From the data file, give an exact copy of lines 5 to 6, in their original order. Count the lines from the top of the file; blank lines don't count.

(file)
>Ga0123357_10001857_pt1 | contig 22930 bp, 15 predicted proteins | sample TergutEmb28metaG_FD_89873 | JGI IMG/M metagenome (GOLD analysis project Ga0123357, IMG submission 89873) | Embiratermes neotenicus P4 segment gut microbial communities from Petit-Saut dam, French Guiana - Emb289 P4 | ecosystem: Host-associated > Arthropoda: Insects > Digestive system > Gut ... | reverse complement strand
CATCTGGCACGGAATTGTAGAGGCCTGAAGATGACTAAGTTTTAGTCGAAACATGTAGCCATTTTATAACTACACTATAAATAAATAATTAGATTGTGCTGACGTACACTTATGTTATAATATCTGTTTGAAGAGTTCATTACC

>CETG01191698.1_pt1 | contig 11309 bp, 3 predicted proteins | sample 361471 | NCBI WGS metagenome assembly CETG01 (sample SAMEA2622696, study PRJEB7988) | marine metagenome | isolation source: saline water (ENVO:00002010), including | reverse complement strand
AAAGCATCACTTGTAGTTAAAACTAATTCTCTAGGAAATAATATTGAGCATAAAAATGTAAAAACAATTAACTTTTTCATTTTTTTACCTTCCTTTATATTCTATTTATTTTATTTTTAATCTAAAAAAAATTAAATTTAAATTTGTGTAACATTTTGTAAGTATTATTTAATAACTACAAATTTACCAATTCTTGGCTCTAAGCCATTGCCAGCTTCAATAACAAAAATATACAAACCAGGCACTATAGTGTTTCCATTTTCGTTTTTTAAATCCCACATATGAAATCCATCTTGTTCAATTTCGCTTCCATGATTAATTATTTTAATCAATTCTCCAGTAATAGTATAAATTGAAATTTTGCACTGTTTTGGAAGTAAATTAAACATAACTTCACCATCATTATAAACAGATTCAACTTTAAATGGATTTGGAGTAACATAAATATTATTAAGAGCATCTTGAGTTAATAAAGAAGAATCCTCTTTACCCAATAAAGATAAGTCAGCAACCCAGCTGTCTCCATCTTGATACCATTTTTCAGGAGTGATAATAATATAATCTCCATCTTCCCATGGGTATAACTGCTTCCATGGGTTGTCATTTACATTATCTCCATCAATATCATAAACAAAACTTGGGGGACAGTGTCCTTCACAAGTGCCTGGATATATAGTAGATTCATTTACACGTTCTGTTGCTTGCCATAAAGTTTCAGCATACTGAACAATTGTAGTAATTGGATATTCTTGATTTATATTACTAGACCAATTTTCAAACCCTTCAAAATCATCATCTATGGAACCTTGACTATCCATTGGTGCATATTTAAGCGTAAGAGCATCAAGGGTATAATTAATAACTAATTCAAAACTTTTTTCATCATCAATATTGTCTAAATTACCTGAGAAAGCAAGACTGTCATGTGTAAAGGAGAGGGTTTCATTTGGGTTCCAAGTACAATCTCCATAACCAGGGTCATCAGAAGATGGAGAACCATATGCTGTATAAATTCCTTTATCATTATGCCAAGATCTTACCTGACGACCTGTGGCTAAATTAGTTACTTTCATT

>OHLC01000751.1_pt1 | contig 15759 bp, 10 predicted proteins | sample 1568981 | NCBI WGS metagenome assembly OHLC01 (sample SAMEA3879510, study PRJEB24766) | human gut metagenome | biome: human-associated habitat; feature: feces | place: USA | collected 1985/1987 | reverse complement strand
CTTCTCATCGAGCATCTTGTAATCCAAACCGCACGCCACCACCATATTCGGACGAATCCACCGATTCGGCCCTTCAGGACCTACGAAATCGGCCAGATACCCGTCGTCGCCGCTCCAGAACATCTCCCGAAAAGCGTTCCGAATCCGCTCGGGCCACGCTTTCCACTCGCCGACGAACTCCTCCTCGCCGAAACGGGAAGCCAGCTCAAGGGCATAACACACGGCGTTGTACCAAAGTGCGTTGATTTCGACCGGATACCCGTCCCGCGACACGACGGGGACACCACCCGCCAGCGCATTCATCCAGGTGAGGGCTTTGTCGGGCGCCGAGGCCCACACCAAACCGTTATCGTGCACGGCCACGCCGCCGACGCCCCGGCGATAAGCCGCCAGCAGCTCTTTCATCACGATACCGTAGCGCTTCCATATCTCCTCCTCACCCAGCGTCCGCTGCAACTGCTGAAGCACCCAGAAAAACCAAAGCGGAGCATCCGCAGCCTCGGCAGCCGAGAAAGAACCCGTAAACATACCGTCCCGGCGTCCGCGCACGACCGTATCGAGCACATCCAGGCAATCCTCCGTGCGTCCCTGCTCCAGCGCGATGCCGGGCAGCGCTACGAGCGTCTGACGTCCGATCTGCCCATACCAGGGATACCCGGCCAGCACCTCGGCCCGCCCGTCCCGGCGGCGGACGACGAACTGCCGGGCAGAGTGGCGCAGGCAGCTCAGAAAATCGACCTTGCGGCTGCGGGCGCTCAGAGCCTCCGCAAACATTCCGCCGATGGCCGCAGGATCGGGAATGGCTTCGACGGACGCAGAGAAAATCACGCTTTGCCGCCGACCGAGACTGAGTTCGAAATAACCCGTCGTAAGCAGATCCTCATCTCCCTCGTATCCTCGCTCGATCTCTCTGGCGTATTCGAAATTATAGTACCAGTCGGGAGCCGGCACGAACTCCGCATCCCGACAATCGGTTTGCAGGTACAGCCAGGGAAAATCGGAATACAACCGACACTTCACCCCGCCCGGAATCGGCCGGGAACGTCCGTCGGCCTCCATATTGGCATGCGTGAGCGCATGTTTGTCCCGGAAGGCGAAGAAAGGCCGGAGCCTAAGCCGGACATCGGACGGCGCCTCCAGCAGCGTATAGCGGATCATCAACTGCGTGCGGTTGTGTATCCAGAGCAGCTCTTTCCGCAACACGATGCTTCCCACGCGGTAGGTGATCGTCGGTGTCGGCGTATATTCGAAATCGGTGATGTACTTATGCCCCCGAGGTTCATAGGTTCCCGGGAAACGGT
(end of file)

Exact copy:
>OHLC01000751.1_pt1 | contig 15759 bp, 10 predicted proteins | sample 1568981 | NCBI WGS metagenome assembly OHLC01 (sample SAMEA3879510, study PRJEB24766) | human gut metagenome | biome: human-associated habitat; feature: feces | place: USA | collected 1985/1987 | reverse complement strand
CTTCTCATCGAGCATCTTGTAATCCAAACCGCACGCCACCACCATATTCGGACGAATCCACCGATTCGGCCCTTCAGGACCTACGAAATCGGCCAGATACCCGTCGTCGCCGCTCCAGAACATCTCCCGAAAAGCGTTCCGAATCCGCTCGGGCCACGCTTTCCACTCGCCGACGAACTCCTCCTCGCCGAAACGGGAAGCCAGCTCAAGGGCATAACACACGGCGTTGTACCAAAGTGCGTTGATTTCGACCGGATACCCGTCCCGCGACACGACGGGGACACCACCCGCCAGCGCATTCATCCAGGTGAGGGCTTTGTCGGGCGCCGAGGCCCACACCAAACCGTTATCGTGCACGGCCACGCCGCCGACGCCCCGGCGATAAGCCGCCAGCAGCTCTTTCATCACGATACCGTAGCGCTTCCATATCTCCTCCTCACCCAGCGTCCGCTGCAACTGCTGAAGCACCCAGAAAAACCAAAGCGGAGCATCCGCAGCCTCGGCAGCCGAGAAAGAACCCGTAAACATACCGTCCCGGCGTCCGCGCACGACCGTATCGAGCACATCCAGGCAATCCTCCGTGCGTCCCTGCTCCAGCGCGATGCCGGGCAGCGCTACGAGCGTCTGACGTCCGATCTGCCCATACCAGGGATACCCGGCCAGCACCTCGGCCCGCCCGTCCCGGCGGCGGACGACGAACTGCCGGGCAGAGTGGCGCAGGCAGCTCAGAAAATCGACCTTGCGGCTGCGGGCGCTCAGAGCCTCCGCAAACATTCCGCCGATGGCCGCAGGATCGGGAATGGCTTCGACGGACGCAGAGAAAATCACGCTTTGCCGCCGACCGAGACTGAGTTCGAAATAACCCGTCGTAAGCAGATCCTCATCTCCCTCGTATCCTCGCTCGATCTCTCTGGCGTATTCGAAATTATAGTACCAGTCGGGAGCCGGCACGAACTCCGCATCCCGACAATCGGTTTGCAGGTACAGCCAGGGAAAATCGGAATACAACCGACACTTCACCCCGCCCGGAATCGGCCGGGAACGTCCGTCGGCCTCCATATTGGCATGCGTGAGCGCATGTTTGTCCCGGAAGGCGAAGAAAGGCCGGAGCCTAAGCCGGACATCGGACGGCGCCTCCAGCAGCGTATAGCGGATCATCAACTGCGTGCGGTTGTGTATCCAGAGCAGCTCTTTCCGCAACACGATGCTTCCCACGCGGTAGGTGATCGTCGGTGTCGGCGTATATTCGAAATCGGTGATGTACTTATGCCCCCGAGGTTCATAGGTTCCCGGGAAACGGT